Long-established seaside Christmas swimming spots have been flooded with sewage in recent years, raising concerns that swimmers could be sickened.
They will not be able to claim compensation as Tory MPs blocked a Lib Dem earlier this month amendment it would have allowed anyone who became ill as a result of illegal sewage dumping to claim from water companies.
During the festive season, swimmers traditionally wear cheerful fancy dresses as they dive into the sea at beaches from Eastbourne, Sussex, to St Ives, Cornwall.
Statistics analyzed by the Lib Dems found that festive swimmers will use beach fronts this year where 4,574 hours of sewage have been dumped. Among the 32 event sites analyzed by the party, it was found that nearly 1,000 sewage spills had occurred this year.
The former party leader Tim Farron said there should be a ban on sewage dumping in swimming areas.
In Sale, Greater Manchester, swimmers attending a Boxing Day charity event will be exposed to waters that have had 94 sewage discharges in the area. On the same day, an event in Cirencester, Gloucestershire, will expose swimmers to waters in which there have been 67 sewage outfalls lasting a total of 405 hours over the past year.
A New Year’s Day swimming pool in Saunderfoot, Wales, pumped 1,244 hours of sewage into nearby waters this year.
At Brighton, which is holding a festive swimming event, Southern Water fail to even monitor sewage, leaving revelers unaware of the water quality.
Two years ago outdoor swimmers in Oxfordshire were forced to cancel their Boxing Day swim after Thames Water announced a sewage spill on Christmas Day.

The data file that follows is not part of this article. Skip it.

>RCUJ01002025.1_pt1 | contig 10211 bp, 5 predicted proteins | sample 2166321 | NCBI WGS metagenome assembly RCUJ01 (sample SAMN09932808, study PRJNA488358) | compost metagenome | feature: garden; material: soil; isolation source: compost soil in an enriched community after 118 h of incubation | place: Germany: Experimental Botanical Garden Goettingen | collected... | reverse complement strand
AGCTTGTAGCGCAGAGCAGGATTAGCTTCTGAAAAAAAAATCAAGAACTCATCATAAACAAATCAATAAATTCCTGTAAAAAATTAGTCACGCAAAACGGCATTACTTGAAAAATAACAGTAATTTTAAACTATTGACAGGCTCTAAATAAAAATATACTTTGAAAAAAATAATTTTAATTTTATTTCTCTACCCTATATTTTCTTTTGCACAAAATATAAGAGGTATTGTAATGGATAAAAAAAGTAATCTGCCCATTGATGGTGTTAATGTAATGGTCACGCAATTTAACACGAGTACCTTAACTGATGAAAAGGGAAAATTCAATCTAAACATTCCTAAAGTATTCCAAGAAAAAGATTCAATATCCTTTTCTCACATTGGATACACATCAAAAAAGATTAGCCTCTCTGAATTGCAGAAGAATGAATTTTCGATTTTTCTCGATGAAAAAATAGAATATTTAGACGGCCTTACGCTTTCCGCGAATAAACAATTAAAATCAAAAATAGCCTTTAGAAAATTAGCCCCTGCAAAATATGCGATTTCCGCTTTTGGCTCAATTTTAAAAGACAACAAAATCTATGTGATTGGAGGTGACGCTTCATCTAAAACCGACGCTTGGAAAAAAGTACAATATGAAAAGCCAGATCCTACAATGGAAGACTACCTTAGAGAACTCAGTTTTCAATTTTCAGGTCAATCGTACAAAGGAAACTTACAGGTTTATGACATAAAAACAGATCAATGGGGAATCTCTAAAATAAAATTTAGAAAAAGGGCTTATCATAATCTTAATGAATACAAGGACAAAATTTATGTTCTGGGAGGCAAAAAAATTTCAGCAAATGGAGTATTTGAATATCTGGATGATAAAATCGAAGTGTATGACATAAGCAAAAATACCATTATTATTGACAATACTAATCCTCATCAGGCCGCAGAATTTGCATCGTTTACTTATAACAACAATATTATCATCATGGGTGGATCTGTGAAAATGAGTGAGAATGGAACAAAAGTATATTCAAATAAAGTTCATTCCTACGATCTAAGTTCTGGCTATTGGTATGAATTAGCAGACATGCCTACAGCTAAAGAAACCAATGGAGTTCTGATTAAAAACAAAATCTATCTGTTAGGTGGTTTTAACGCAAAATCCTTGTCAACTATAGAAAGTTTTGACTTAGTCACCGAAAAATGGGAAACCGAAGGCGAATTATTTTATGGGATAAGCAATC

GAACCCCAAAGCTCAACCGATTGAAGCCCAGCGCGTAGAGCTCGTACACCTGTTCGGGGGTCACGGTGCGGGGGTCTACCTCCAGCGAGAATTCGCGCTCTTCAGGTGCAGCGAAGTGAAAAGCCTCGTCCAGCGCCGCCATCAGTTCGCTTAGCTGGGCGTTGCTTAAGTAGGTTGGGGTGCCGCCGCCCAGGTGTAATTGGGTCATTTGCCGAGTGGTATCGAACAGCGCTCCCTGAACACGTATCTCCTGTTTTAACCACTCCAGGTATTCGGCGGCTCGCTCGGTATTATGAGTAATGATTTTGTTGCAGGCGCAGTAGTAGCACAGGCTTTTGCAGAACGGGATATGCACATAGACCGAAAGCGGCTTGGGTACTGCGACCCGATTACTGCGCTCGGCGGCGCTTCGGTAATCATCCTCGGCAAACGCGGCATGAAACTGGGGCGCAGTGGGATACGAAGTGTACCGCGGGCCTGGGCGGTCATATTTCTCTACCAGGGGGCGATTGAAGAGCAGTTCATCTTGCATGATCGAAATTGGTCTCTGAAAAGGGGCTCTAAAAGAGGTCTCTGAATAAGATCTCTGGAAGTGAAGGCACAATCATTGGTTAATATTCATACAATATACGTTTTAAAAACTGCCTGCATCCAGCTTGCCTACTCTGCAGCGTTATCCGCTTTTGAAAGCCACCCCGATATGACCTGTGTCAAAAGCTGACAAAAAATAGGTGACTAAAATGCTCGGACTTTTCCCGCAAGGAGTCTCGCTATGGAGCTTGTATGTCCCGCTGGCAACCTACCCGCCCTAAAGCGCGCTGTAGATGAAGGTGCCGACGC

Farron, now the Lib Dem’s environment spokesman, criticized the “Christmas stench” left by Conservative ministers. He expressed fears swimmers could be sickened by the sewage, without compensation from water companies after Conservatives blocked a proposed new law in parliament earlier this month.
MPs rejected the amendment tabled by Farron to the Victims and Prisoners Bill by 267 to 27, a majority of 240, with the Lib Dem MP calling the result an “absolute disgrace” . He said that Conservative MPs “once again voted to let water companies off the hook.
“It’s a real whiff of Christmas for so many hoping to enjoy their traditional festive swim. The freezing cold water should be the only thing swimmers worry about, not sewage floating by them,” Farron said.
“It is disgusting that our coastlines and lakes have been polluted by this filthy habit. There should be a ban on sewage discharge in swimming areas. When will Conservative ministers finally crack down on profit-making water companies that are destroying our environment?
“It was shocking to see Conservative MPs block plans to compensate swimmers sickened by sewage. Not only do they let them pump sewage into waterways, but they are also satisfied that swimmers get sick.”
A report by marine conservation organization Surfers Against Sewage found 1,924 cases of people falling ill from suspected sewage pollution in the past year, almost triple the number of cases reported in the previous year.
The shadow environment secretary, Steve Reed, accused the government of turning a “blind eye to corruption and cover-ups” in the water industry.
He referred to a BBC Panorama report which investigated sewage discharges into waterways by companies deemed to have good environmental ratings. It found United Utilitiesa water company in the north west of England, mistakenly downgraded 60 incidents to the lowest possible category, meaning they officially caused no environmental damage.
The environment secretary, Steve Barclay, insisted the government was taking a tougher approach to monitoring and penalties, saying the spills from storm floods were worse in Labour-led Wales.
A spokesperson for the Department for Environment, Food and Rural Affairs said: “This year, 96% of our swimming waters met minimum standards, with 90% now classed as ‘good’ or ‘excellent’ – compared to just 28% in the 1990s.
“Our plan for water delivers more investment, stronger regulation and tougher enforcement to clean up our waterways and swimming water, including £1.7 billion of this being used to tackle storm flooding to reduce over 10,000 discharges by 2025.”